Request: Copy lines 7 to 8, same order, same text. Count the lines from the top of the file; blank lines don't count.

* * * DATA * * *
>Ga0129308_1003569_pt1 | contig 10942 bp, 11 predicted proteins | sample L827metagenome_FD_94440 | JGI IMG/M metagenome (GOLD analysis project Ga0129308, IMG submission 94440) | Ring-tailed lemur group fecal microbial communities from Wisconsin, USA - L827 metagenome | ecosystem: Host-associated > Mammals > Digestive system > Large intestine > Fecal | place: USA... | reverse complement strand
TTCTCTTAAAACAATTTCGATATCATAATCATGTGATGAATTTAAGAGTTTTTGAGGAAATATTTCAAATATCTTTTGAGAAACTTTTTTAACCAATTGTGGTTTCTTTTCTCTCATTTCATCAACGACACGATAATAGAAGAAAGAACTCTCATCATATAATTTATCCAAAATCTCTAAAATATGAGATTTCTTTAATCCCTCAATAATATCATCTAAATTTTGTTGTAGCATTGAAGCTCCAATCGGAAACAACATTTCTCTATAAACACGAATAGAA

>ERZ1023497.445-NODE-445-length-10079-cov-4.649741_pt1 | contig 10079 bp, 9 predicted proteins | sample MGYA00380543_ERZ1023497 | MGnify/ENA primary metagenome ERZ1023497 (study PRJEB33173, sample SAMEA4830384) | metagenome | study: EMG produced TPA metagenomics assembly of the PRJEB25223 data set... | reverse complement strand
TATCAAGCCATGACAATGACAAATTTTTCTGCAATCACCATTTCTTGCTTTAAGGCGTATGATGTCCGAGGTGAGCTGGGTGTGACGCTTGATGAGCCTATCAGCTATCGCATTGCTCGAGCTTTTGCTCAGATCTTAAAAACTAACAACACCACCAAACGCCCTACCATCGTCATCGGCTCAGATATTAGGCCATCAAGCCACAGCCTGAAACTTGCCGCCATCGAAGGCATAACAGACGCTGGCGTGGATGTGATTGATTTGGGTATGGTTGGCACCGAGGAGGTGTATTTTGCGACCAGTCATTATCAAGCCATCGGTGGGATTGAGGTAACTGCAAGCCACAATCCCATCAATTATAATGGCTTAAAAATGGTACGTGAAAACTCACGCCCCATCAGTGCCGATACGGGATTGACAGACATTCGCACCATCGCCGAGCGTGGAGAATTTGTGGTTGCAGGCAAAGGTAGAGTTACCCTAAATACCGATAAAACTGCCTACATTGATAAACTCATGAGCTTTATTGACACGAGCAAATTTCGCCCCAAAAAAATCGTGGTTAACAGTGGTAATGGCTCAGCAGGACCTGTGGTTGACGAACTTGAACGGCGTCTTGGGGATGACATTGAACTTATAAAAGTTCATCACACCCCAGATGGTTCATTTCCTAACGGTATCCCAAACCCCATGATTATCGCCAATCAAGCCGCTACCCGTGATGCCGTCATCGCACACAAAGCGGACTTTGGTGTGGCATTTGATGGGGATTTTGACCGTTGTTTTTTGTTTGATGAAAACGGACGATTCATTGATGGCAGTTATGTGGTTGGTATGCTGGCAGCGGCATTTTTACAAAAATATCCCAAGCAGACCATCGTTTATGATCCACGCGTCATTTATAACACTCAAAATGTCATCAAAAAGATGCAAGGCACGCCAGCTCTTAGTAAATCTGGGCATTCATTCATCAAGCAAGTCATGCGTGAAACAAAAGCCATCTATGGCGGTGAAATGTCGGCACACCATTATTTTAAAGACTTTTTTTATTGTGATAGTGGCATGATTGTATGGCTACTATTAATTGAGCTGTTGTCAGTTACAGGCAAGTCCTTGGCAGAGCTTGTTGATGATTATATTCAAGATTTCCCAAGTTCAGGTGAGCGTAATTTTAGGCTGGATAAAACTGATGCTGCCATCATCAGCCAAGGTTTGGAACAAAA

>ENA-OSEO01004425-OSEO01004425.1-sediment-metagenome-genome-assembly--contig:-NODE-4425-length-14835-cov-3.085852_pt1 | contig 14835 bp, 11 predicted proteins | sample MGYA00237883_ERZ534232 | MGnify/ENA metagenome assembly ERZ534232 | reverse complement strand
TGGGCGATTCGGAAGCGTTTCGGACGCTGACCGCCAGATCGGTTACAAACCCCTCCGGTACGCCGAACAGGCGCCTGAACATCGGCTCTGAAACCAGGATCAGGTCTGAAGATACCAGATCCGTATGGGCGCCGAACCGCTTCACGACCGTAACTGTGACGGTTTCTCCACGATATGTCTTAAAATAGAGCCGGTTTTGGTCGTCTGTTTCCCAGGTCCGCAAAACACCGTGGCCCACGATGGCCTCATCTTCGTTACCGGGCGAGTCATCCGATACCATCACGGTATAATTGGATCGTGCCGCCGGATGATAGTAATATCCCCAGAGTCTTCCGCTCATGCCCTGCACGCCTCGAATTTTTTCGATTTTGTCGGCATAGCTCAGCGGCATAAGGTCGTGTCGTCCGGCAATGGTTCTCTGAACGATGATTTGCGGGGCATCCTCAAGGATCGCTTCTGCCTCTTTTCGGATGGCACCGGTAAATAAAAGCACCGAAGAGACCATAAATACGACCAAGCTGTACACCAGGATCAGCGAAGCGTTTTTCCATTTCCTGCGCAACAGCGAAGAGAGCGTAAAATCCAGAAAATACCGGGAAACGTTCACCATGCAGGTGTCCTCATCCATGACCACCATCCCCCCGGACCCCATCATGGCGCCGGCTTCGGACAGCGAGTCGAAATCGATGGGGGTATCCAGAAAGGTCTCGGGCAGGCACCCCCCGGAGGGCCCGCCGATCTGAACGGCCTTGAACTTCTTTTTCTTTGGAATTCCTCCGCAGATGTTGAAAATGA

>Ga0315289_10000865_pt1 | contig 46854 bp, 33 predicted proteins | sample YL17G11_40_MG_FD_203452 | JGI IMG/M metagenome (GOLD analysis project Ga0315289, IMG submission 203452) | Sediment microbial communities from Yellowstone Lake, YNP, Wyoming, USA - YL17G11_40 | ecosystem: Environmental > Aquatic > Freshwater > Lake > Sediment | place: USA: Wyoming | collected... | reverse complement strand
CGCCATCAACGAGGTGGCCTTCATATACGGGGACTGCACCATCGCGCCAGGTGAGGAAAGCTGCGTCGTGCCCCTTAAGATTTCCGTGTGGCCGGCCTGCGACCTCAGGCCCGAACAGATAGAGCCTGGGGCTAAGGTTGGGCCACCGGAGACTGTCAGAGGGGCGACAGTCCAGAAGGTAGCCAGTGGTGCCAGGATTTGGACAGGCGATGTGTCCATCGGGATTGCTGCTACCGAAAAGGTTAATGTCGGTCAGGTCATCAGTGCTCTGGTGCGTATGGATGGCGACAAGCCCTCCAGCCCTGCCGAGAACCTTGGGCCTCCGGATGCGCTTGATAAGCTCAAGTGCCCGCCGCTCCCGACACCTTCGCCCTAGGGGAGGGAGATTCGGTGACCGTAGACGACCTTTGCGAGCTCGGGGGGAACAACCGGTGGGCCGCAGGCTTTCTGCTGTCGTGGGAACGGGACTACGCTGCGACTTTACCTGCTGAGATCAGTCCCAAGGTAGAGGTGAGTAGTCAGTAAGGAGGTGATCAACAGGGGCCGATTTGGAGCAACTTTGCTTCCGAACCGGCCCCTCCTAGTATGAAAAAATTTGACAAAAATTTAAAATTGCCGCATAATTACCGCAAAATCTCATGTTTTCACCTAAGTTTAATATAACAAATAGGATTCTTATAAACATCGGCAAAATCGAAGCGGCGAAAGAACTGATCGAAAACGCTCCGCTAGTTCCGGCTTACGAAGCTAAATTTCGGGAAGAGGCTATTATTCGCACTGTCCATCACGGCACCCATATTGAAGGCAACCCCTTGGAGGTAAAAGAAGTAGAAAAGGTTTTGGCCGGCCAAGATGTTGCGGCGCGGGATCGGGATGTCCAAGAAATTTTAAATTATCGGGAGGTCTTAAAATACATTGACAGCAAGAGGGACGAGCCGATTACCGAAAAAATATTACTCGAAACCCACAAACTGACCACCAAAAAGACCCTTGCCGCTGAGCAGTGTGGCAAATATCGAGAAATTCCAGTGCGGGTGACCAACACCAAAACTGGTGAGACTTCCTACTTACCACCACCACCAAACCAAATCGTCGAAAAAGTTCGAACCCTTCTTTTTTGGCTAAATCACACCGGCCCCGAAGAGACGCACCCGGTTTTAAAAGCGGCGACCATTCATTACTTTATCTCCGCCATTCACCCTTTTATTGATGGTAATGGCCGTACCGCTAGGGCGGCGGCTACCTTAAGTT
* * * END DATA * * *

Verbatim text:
>Ga0315289_10000865_pt1 | contig 46854 bp, 33 predicted proteins | sample YL17G11_40_MG_FD_203452 | JGI IMG/M metagenome (GOLD analysis project Ga0315289, IMG submission 203452) | Sediment microbial communities from Yellowstone Lake, YNP, Wyoming, USA - YL17G11_40 | ecosystem: Environmental > Aquatic > Freshwater > Lake > Sediment | place: USA: Wyoming | collected... | reverse complement strand
CGCCATCAACGAGGTGGCCTTCATATACGGGGACTGCACCATCGCGCCAGGTGAGGAAAGCTGCGTCGTGCCCCTTAAGATTTCCGTGTGGCCGGCCTGCGACCTCAGGCCCGAACAGATAGAGCCTGGGGCTAAGGTTGGGCCACCGGAGACTGTCAGAGGGGCGACAGTCCAGAAGGTAGCCAGTGGTGCCAGGATTTGGACAGGCGATGTGTCCATCGGGATTGCTGCTACCGAAAAGGTTAATGTCGGTCAGGTCATCAGTGCTCTGGTGCGTATGGATGGCGACAAGCCCTCCAGCCCTGCCGAGAACCTTGGGCCTCCGGATGCGCTTGATAAGCTCAAGTGCCCGCCGCTCCCGACACCTTCGCCCTAGGGGAGGGAGATTCGGTGACCGTAGACGACCTTTGCGAGCTCGGGGGGAACAACCGGTGGGCCGCAGGCTTTCTGCTGTCGTGGGAACGGGACTACGCTGCGACTTTACCTGCTGAGATCAGTCCCAAGGTAGAGGTGAGTAGTCAGTAAGGAGGTGATCAACAGGGGCCGATTTGGAGCAACTTTGCTTCCGAACCGGCCCCTCCTAGTATGAAAAAATTTGACAAAAATTTAAAATTGCCGCATAATTACCGCAAAATCTCATGTTTTCACCTAAGTTTAATATAACAAATAGGATTCTTATAAACATCGGCAAAATCGAAGCGGCGAAAGAACTGATCGAAAACGCTCCGCTAGTTCCGGCTTACGAAGCTAAATTTCGGGAAGAGGCTATTATTCGCACTGTCCATCACGGCACCCATATTGAAGGCAACCCCTTGGAGGTAAAAGAAGTAGAAAAGGTTTTGGCCGGCCAAGATGTTGCGGCGCGGGATCGGGATGTCCAAGAAATTTTAAATTATCGGGAGGTCTTAAAATACATTGACAGCAAGAGGGACGAGCCGATTACCGAAAAAATATTACTCGAAACCCACAAACTGACCACCAAAAAGACCCTTGCCGCTGAGCAGTGTGGCAAATATCGAGAAATTCCAGTGCGGGTGACCAACACCAAAACTGGTGAGACTTCCTACTTACCACCACCACCAAACCAAATCGTCGAAAAAGTTCGAACCCTTCTTTTTTGGCTAAATCACACCGGCCCCGAAGAGACGCACCCGGTTTTAAAAGCGGCGACCATTCATTACTTTATCTCCGCCATTCACCCTTTTATTGATGGTAATGGCCGTACCGCTAGGGCGGCGGCTACCTTAAGTT